Teambuilding for Providers
Research also shows the Kawa Model has some utility in encouraging interprofessional collaboration in skilled nursing facility providers. After training on and activities related to the Kawa Model, two focus groups were conducted to determine other potential uses.
Participants determined that this conceptual approach could also be used in groups to facilitate team building, resolve issues among multiple providers, and identify larger organizational barriers that may impact treatment. This model can also assist with performance reviews by addressing barriers to a particular provider’s productivity.
A Malaysia-based study compared the benefit of the Kawa Model with that of the Canadian Occupational Performance Measure (COPM) for those with visual impairments. Findings showed that in addition to a focus on occupation, the Kawa Model was equally as effective in addressing client priorities such as self-worth, independence, and adjustment to life changes.
The Pros and Cons of the Kawa Model
As you can see, the Kawa Model can not only benefit students and providers but also clients who need to gain a deeper understanding of the union between person, environment, and occupation. By using a unique series of metaphors, this approach helps clients look at the bigger picture while separating their lives into more manageable and concrete parts.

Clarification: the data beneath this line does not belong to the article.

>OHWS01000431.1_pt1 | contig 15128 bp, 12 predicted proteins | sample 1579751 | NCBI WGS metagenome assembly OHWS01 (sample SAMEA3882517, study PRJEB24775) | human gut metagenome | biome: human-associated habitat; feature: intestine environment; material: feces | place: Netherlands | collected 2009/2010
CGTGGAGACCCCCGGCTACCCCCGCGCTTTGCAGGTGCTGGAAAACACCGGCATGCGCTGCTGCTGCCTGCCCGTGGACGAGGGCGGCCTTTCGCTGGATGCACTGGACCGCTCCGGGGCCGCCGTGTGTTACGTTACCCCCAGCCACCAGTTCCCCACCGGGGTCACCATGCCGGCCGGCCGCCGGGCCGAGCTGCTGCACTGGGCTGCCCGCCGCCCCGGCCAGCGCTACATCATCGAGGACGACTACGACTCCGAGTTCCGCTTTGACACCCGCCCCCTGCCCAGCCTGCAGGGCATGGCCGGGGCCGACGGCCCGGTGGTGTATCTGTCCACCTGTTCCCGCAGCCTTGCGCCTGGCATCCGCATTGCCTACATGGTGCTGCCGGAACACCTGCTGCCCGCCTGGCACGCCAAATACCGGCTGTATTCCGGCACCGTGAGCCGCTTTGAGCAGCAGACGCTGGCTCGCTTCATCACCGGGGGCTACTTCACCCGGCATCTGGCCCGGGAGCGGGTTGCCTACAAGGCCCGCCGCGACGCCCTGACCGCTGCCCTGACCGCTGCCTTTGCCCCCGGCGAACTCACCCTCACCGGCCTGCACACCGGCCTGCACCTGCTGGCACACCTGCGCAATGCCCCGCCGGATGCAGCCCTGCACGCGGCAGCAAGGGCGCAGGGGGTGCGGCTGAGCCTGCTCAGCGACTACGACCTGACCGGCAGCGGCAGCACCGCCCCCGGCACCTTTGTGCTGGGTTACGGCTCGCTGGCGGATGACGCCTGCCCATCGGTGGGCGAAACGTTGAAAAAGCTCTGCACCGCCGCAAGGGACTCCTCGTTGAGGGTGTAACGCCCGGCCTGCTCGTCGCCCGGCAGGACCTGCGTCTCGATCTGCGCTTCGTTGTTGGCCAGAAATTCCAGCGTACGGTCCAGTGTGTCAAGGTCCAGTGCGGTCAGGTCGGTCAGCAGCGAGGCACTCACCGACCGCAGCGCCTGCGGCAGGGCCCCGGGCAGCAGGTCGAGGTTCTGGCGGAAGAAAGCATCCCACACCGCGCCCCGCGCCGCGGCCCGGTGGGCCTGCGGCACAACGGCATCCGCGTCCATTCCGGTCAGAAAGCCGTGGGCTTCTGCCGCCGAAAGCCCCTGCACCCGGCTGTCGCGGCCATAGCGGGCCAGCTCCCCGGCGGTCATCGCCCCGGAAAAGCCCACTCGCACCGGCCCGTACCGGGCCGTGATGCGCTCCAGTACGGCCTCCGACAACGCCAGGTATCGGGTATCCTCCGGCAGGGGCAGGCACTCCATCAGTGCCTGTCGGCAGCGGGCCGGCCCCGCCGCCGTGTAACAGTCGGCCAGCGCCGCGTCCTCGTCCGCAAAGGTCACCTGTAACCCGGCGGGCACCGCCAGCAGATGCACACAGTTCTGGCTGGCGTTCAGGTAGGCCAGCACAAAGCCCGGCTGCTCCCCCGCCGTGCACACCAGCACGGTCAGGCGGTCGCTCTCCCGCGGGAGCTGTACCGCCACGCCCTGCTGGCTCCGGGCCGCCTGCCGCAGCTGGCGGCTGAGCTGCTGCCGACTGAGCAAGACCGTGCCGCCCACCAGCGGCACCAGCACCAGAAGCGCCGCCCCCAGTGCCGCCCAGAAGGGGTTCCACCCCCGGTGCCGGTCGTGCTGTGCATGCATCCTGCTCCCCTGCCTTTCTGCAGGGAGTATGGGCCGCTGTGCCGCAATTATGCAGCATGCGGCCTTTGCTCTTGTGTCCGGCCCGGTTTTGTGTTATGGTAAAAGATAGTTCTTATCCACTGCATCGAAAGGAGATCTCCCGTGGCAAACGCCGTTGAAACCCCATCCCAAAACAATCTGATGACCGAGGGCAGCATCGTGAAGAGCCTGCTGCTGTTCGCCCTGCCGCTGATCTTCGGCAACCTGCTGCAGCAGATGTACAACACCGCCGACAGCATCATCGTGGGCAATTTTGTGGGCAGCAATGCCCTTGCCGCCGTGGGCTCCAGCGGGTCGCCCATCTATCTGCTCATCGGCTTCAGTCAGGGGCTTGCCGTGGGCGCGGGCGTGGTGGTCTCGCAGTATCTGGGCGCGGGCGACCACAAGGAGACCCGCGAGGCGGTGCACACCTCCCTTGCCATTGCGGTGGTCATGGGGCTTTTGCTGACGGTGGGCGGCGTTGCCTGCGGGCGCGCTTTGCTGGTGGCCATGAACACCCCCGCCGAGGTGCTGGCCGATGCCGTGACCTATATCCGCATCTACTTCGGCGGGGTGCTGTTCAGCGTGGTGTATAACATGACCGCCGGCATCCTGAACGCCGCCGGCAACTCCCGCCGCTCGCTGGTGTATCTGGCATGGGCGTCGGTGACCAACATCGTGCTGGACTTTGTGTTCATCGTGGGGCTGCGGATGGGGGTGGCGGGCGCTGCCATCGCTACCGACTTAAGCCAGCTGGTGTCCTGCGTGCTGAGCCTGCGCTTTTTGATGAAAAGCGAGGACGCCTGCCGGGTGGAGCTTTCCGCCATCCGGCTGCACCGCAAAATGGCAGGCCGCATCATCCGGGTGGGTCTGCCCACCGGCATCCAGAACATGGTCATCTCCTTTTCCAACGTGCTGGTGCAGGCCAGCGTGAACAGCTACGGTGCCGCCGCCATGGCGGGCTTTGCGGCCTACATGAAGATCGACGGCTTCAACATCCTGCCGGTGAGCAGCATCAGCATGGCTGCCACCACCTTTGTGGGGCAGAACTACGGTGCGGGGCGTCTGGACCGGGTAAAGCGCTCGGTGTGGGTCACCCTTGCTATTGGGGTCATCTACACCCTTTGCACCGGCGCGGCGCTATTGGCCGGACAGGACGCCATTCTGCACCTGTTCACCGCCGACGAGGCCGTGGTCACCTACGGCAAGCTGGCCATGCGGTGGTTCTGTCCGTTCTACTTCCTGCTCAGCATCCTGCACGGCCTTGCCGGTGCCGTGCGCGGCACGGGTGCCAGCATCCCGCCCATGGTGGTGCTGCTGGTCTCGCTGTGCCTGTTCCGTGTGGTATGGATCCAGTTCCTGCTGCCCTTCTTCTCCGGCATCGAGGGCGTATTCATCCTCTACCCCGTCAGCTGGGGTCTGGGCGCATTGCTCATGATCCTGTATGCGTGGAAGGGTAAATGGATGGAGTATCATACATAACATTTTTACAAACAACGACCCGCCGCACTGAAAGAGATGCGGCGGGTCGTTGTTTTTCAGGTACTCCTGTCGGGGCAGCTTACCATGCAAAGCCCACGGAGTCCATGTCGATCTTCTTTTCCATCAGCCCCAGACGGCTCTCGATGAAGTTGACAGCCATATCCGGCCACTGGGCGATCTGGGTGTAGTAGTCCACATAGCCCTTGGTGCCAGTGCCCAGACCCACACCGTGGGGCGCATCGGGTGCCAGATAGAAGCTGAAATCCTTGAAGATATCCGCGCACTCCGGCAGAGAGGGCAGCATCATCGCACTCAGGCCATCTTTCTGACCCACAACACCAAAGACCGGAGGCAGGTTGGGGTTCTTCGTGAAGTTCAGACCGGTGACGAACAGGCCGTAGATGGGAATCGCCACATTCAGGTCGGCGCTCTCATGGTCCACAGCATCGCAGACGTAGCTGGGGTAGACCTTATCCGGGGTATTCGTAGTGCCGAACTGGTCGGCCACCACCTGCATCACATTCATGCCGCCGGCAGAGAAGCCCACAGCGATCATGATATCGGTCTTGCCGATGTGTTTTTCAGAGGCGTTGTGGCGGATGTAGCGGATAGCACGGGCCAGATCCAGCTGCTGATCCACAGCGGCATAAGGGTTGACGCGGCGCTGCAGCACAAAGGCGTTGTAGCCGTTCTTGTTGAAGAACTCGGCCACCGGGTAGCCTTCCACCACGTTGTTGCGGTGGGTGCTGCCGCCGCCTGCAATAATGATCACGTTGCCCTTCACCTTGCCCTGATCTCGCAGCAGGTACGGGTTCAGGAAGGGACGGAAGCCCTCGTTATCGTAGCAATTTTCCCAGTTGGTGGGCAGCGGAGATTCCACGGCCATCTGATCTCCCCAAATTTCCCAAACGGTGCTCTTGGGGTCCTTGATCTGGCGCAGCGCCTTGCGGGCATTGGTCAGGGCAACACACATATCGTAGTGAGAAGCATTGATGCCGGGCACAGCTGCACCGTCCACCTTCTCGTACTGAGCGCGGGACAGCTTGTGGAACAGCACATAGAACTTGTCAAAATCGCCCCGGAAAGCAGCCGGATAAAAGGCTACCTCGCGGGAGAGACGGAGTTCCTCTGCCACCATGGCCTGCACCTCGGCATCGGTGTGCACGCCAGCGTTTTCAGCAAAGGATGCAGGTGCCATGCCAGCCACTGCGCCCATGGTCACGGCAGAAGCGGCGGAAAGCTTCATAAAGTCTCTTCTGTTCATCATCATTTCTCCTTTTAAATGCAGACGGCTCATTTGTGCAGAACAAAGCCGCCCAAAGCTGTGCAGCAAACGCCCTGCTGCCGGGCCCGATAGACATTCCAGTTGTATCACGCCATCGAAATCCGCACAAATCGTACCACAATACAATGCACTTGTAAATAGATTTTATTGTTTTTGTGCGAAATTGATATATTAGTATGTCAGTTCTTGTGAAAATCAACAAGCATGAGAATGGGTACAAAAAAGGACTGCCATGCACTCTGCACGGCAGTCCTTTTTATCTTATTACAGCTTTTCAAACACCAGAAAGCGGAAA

There are many advantages and some drawbacks associated with clinical use of the Kawa Model. It appears one of the largest obstacles that therapists encountered was client hesitancy to engage in a new, unfamiliar treatment model. This can be remedied by a therapist focusing more on increased education and preparation of relevant materials to enhance retention and carryover.
The Kawa Model is a great way for therapists to creatively emphasize the importance of personal values such as patience and kindness as well as resources such as self-care strategies to help them through life. It’s a basic but creative and thought-provoking way to elicit self-awareness, making it worth checking out!
If you want to explore the Kawa Model more, it’s a great learning activity to do based on your own life. By increasing the awareness you have of yourself, you can not only gain creativity but also a better perspective for the concerns that you help others with.
What populations do you envision benefitting from the Kawa Model? Do you see yourself potentially using this model with clients? Let us know in the comments!